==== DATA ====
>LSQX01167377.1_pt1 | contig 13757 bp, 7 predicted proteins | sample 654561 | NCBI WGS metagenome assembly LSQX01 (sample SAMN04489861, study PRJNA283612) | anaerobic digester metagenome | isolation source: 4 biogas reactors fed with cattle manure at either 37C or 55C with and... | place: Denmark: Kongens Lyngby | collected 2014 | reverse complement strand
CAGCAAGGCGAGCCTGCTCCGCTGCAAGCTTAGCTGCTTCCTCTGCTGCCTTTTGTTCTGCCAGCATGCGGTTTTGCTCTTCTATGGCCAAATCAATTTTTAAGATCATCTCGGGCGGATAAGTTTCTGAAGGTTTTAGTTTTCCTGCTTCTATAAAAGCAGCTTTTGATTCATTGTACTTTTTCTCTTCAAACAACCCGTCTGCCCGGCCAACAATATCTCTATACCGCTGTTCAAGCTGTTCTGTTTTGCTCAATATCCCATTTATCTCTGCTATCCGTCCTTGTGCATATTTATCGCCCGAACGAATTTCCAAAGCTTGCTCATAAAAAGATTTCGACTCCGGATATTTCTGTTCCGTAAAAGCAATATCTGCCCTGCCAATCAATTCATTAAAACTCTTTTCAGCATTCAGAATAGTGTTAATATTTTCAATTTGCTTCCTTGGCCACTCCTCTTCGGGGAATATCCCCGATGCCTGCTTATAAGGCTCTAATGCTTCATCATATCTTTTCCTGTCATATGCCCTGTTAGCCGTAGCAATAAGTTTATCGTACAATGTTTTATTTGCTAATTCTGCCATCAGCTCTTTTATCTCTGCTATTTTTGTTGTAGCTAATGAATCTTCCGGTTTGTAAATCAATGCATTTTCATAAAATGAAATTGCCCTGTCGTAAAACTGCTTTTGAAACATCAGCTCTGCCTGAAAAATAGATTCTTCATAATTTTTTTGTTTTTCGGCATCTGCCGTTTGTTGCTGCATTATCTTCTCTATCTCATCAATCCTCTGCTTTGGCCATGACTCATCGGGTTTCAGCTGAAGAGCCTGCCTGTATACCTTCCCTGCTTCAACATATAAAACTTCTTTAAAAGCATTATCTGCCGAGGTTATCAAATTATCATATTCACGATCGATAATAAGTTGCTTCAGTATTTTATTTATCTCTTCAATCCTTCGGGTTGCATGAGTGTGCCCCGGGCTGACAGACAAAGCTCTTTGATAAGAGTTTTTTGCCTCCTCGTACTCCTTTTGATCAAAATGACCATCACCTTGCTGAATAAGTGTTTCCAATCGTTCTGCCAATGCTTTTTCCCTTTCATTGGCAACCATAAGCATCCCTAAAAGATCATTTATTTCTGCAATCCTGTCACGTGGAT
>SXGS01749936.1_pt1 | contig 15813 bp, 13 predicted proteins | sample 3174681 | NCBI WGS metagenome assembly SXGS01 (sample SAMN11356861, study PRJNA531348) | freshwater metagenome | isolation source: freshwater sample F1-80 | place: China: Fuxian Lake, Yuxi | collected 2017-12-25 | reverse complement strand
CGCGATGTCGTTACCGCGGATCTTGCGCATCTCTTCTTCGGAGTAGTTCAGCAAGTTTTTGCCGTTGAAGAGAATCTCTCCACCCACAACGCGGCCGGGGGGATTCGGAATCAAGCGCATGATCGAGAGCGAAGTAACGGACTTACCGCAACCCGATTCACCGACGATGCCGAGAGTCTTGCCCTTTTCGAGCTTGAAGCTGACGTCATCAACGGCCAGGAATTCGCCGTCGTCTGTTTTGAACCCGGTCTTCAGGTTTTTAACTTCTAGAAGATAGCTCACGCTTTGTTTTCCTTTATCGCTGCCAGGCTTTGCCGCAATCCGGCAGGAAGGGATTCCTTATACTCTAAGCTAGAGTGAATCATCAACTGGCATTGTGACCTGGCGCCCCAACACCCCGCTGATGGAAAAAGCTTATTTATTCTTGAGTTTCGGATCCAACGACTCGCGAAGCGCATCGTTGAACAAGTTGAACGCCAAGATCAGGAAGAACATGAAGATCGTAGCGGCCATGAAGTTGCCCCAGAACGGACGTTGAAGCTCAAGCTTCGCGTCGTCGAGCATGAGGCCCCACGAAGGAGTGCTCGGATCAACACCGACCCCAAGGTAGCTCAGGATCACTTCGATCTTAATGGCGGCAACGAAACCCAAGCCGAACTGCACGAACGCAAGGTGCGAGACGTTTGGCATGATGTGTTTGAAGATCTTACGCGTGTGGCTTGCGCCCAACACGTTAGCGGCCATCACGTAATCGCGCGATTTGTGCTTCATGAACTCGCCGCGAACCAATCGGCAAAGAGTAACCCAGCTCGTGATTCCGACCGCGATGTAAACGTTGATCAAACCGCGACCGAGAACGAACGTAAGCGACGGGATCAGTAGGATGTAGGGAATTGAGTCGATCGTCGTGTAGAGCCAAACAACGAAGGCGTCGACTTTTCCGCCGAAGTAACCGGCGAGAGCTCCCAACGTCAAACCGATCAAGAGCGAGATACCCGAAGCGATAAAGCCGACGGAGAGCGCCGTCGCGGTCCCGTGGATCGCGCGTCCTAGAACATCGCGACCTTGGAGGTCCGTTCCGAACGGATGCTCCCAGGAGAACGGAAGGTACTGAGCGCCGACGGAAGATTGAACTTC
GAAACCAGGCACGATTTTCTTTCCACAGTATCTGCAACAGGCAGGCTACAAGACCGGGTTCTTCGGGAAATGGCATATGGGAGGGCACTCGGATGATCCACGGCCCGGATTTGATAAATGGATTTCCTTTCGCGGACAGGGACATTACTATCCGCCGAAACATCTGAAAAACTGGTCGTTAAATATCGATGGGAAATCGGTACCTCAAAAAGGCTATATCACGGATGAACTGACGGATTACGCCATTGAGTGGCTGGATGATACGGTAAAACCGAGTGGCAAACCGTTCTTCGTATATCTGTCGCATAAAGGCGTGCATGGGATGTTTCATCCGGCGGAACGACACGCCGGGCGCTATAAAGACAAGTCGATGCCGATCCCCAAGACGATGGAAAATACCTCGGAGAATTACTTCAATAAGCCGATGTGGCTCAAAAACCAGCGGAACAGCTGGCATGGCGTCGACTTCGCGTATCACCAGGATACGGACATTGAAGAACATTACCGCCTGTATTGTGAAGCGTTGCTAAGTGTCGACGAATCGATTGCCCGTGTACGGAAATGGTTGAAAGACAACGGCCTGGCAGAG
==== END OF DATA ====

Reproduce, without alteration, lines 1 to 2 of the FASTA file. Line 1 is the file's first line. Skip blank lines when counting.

>LSQX01167377.1_pt1 | contig 13757 bp, 7 predicted proteins | sample 654561 | NCBI WGS metagenome assembly LSQX01 (sample SAMN04489861, study PRJNA283612) | anaerobic digester metagenome | isolation source: 4 biogas reactors fed with cattle manure at either 37C or 55C with and... | place: Denmark: Kongens Lyngby | collected 2014 | reverse complement strand
CAGCAAGGCGAGCCTGCTCCGCTGCAAGCTTAGCTGCTTCCTCTGCTGCCTTTTGTTCTGCCAGCATGCGGTTTTGCTCTTCTATGGCCAAATCAATTTTTAAGATCATCTCGGGCGGATAAGTTTCTGAAGGTTTTAGTTTTCCTGCTTCTATAAAAGCAGCTTTTGATTCATTGTACTTTTTCTCTTCAAACAACCCGTCTGCCCGGCCAACAATATCTCTATACCGCTGTTCAAGCTGTTCTGTTTTGCTCAATATCCCATTTATCTCTGCTATCCGTCCTTGTGCATATTTATCGCCCGAACGAATTTCCAAAGCTTGCTCATAAAAAGATTTCGACTCCGGATATTTCTGTTCCGTAAAAGCAATATCTGCCCTGCCAATCAATTCATTAAAACTCTTTTCAGCATTCAGAATAGTGTTAATATTTTCAATTTGCTTCCTTGGCCACTCCTCTTCGGGGAATATCCCCGATGCCTGCTTATAAGGCTCTAATGCTTCATCATATCTTTTCCTGTCATATGCCCTGTTAGCCGTAGCAATAAGTTTATCGTACAATGTTTTATTTGCTAATTCTGCCATCAGCTCTTTTATCTCTGCTATTTTTGTTGTAGCTAATGAATCTTCCGGTTTGTAAATCAATGCATTTTCATAAAATGAAATTGCCCTGTCGTAAAACTGCTTTTGAAACATCAGCTCTGCCTGAAAAATAGATTCTTCATAATTTTTTTGTTTTTCGGCATCTGCCGTTTGTTGCTGCATTATCTTCTCTATCTCATCAATCCTCTGCTTTGGCCATGACTCATCGGGTTTCAGCTGAAGAGCCTGCCTGTATACCTTCCCTGCTTCAACATATAAAACTTCTTTAAAAGCATTATCTGCCGAGGTTATCAAATTATCATATTCACGATCGATAATAAGTTGCTTCAGTATTTTATTTATCTCTTCAATCCTTCGGGTTGCATGAGTGTGCCCCGGGCTGACAGACAAAGCTCTTTGATAAGAGTTTTTTGCCTCCTCGTACTCCTTTTGATCAAAATGACCATCACCTTGCTGAATAAGTGTTTCCAATCGTTCTGCCAATGCTTTTTCCCTTTCATTGGCAACCATAAGCATCCCTAAAAGATCATTTATTTCTGCAATCCTGTCACGTGGAT